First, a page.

From 1815, as the settlements around Bathurst grew, the need for convict labour, especially the skills of women became obvious. So too did the need arise to house the convict women between work assignments, during times of illness or confinement and as a place of punishment for misdemeanours or as a refuge for women and children. A plan was initiated to have a Female Factory in Bathurst. It was decided to use the abandoned Commissary store as an ideal place for housing the women convicts.
The Bathurst Female Factory was opened in the early months of 1833 and operated until the new gaol was built in 1844. This was significant to the history of women in Australia as Bathurst was the second most important female factory on the mainland. The building was remodelled for use and hundreds of female convicts were sent to the factory where they were assigned out to work using their many skills in farming, dairying, needlework, nursing, food production and manufacturing. Indeed these women married and had children and either stayed in the area or moved off to become pioneers with their families in other parts of Australia.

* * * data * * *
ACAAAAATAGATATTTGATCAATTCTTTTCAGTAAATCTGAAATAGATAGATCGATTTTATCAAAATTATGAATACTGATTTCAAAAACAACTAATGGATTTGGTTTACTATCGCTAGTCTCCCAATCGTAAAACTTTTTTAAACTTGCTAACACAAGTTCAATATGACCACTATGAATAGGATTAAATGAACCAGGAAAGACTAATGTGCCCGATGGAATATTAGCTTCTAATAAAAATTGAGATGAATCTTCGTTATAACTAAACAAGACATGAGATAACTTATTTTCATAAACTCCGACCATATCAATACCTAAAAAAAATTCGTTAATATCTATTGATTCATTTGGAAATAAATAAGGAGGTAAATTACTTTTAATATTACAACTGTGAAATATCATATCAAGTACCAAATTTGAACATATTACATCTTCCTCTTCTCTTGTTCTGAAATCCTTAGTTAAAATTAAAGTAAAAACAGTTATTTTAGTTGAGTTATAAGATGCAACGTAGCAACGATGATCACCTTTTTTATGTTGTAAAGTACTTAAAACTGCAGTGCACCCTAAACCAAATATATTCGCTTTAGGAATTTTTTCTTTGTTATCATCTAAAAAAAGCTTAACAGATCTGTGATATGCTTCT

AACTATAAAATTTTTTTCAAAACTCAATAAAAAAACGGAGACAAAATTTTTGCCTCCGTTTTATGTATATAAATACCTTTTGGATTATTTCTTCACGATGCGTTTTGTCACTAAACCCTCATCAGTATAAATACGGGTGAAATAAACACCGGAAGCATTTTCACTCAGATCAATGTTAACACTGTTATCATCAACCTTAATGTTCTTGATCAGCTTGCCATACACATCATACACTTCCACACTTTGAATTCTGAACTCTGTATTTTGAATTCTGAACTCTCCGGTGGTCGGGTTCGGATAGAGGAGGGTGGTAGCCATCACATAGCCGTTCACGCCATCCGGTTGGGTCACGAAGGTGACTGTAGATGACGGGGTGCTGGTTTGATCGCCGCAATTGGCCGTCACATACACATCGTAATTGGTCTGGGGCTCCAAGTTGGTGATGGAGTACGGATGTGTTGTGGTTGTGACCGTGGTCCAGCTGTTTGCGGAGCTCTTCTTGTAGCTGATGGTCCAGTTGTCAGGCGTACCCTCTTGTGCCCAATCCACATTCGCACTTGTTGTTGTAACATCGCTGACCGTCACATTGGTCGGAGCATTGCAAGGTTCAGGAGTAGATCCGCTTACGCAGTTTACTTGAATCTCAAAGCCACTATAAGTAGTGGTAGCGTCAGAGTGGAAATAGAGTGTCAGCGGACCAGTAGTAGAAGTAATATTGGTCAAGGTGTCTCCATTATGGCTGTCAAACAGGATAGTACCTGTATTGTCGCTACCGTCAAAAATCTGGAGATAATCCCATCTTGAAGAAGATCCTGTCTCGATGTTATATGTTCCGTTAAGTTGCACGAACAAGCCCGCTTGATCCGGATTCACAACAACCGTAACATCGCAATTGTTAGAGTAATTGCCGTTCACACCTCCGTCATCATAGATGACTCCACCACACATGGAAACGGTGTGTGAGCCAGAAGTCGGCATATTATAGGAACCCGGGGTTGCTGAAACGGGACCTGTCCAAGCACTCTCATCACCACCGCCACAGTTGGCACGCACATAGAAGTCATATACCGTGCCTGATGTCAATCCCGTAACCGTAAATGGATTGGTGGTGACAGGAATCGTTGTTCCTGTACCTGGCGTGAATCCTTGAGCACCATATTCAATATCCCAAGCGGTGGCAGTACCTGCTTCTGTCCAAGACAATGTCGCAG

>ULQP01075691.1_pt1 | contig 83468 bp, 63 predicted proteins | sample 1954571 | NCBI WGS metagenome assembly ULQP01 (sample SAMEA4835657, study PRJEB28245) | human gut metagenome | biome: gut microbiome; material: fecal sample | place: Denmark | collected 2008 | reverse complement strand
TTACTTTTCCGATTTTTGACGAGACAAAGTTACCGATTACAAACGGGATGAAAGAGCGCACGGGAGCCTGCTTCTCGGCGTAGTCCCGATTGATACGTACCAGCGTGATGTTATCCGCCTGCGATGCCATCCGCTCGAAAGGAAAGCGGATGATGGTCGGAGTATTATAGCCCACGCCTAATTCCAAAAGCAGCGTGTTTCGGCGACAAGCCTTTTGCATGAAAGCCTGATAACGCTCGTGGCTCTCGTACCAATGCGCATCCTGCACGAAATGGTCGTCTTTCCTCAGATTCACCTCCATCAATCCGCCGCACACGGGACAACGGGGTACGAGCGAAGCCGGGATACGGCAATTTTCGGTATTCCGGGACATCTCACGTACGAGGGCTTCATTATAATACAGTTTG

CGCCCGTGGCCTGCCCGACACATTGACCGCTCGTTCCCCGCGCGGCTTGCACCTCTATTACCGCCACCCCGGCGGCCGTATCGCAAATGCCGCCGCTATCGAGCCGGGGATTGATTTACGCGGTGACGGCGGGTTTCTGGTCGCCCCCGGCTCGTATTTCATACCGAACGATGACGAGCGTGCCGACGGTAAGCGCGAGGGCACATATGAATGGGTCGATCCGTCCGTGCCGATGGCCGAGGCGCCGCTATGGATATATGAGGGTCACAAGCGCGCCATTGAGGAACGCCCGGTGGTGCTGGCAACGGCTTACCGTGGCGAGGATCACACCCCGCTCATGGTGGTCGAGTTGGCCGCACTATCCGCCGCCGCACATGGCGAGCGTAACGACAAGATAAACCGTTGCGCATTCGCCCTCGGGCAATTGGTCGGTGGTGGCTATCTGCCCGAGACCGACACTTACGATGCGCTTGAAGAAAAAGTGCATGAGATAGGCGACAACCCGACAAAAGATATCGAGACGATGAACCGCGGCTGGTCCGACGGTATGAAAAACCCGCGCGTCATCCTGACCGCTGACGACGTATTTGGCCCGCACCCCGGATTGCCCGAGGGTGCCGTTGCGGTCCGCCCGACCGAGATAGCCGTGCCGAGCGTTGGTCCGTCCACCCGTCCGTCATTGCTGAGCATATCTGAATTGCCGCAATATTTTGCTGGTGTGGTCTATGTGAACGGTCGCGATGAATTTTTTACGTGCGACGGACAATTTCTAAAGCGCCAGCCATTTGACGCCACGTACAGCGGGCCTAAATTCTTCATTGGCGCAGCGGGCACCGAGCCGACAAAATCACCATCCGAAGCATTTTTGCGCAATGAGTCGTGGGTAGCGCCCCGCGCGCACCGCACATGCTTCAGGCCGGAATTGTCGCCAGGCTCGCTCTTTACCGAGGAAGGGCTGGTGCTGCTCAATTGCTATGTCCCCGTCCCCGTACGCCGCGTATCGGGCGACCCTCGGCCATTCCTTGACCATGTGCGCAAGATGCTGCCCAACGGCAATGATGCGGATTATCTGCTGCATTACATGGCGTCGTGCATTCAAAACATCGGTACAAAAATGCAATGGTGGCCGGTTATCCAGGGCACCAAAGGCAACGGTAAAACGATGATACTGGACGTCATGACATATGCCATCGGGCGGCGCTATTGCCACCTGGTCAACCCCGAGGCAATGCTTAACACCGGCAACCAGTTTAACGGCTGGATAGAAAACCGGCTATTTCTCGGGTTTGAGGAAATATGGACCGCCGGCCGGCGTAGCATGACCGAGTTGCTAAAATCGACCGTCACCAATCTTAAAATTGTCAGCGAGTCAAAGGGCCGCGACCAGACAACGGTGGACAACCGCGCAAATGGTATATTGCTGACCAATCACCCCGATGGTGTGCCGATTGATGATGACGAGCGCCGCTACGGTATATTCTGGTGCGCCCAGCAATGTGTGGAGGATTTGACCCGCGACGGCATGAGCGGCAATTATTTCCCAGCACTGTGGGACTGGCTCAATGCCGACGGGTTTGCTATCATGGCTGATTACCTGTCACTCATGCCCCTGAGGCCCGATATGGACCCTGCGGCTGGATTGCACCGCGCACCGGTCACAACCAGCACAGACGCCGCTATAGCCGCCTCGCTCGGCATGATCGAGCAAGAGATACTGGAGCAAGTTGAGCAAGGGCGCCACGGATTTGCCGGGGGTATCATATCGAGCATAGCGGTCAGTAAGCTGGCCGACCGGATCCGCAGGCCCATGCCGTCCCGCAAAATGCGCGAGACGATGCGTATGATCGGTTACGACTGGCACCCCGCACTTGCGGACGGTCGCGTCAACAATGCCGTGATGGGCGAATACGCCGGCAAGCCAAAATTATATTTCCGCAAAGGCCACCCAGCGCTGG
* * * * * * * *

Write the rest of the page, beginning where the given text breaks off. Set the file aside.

During September 2019 it is planned to use Ground Penetrating Radar (GPR) to investigate the likely site where the Female Factory was located. See news story in the local Western Advocate here